Development of the NIMS ICS Position Specific Training Courses (2006-2007)
As personnel completed the O-305 course and became members of an AHIMT, a common question kept being asked, “is there a follow-up to this course? How can I learn more about the position I am going to fill?” As a result of the continuing questions and the focus group’s previous recommendation for the USFA to support the program with additional training, additional courses were needed. In 2005, the NFA/USFA’s prime contractor, ICF International, was given the go-ahead to subcontract with IMTC, LLC., to access their IMT experienced SMEs for the development of the ICS Command and General Staff Position Specific Courses (eight courses) as follow-up training. The parameters the provided to Scott Graves, ICF project manager, and the position-specific training development team to use during the development of each course were:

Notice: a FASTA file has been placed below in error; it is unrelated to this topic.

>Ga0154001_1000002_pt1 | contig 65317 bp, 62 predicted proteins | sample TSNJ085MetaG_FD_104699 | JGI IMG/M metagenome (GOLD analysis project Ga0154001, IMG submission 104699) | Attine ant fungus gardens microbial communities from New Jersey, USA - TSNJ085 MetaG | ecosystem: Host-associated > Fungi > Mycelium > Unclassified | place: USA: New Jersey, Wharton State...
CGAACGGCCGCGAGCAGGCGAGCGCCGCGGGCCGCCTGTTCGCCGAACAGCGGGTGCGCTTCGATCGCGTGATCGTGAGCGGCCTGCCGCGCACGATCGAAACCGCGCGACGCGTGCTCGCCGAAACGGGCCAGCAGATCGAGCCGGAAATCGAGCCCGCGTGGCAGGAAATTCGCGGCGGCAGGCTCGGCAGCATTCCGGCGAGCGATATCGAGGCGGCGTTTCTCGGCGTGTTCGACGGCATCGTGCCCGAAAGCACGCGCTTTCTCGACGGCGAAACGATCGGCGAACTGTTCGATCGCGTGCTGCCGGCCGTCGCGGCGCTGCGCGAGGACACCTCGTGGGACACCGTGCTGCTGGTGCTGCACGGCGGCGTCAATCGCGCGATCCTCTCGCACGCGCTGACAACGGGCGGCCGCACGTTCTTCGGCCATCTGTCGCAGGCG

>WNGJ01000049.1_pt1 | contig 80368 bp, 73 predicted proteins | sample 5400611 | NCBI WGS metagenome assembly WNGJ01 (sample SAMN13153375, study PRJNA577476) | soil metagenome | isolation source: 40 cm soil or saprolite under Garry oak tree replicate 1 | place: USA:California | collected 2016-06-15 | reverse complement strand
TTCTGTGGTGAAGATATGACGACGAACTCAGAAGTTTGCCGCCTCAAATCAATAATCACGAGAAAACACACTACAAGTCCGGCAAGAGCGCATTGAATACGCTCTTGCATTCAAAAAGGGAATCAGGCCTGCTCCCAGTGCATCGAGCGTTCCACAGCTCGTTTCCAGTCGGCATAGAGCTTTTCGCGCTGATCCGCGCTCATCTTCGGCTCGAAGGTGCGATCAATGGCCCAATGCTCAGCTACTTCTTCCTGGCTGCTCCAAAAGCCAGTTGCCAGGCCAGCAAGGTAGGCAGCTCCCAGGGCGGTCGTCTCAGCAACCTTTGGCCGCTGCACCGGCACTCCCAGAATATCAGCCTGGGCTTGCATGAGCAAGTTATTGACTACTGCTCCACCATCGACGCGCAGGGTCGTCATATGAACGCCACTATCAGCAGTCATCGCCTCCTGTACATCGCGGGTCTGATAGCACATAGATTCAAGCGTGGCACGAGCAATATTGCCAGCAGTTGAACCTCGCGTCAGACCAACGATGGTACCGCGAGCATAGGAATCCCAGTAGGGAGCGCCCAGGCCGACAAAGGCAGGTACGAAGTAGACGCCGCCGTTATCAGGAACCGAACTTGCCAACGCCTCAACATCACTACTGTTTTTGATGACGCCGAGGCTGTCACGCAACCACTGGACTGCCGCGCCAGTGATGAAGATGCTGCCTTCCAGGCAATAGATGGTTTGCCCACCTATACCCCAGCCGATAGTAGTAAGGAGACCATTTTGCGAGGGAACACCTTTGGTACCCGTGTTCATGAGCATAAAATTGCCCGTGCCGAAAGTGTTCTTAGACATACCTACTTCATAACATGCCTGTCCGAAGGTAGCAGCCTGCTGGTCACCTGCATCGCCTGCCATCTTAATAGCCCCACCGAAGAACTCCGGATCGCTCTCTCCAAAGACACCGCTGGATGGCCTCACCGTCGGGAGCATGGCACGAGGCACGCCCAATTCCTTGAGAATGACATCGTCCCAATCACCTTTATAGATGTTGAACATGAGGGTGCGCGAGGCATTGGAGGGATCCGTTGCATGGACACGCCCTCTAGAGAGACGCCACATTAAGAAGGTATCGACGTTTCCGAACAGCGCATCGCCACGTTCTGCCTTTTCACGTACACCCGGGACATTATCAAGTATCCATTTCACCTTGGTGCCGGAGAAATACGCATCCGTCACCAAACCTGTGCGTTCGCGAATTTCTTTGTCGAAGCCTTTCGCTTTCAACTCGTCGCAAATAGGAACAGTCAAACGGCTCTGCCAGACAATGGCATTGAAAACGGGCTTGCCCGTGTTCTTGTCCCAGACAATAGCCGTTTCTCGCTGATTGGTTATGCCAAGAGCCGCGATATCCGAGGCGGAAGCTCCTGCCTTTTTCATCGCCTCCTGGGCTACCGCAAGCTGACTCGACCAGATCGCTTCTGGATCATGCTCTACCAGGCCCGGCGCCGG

- Utilize the FIRESCOPE position specific course as the baseline, if one existed
- Utilize the NWCG course as the baseline, if no FIRESCOPE course existed
- Develop the course with the understanding/assumption that the students will have completed the USFA O-305 course
- Develop the course with the understanding that the attendees have no experience or prerequisite qualifications of subordinate ICS positions, so section chief courses must have knowledge, skills, and components of the subordinate positions embedded in them